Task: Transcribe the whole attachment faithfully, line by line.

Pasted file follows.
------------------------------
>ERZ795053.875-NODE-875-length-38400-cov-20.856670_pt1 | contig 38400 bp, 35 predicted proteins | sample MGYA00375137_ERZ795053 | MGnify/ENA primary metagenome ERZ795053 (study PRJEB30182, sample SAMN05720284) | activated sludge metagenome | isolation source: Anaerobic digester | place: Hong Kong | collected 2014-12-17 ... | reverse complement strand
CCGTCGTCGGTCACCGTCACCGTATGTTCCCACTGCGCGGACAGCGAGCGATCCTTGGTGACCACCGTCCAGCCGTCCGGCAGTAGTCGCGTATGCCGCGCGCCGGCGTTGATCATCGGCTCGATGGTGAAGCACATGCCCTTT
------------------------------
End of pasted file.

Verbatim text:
>ERZ795053.875-NODE-875-length-38400-cov-20.856670_pt1 | contig 38400 bp, 35 predicted proteins | sample MGYA00375137_ERZ795053 | MGnify/ENA primary metagenome ERZ795053 (study PRJEB30182, sample SAMN05720284) | activated sludge metagenome | isolation source: Anaerobic digester | place: Hong Kong | collected 2014-12-17 ... | reverse complement strand
CCGTCGTCGGTCACCGTCACCGTATGTTCCCACTGCGCGGACAGCGAGCGATCCTTGGTGACCACCGTCCAGCCGTCCGGCAGTAGTCGCGTATGCCGCGCGCCGGCGTTGATCATCGGCTCGATGGTGAAGCACATGCCCTTT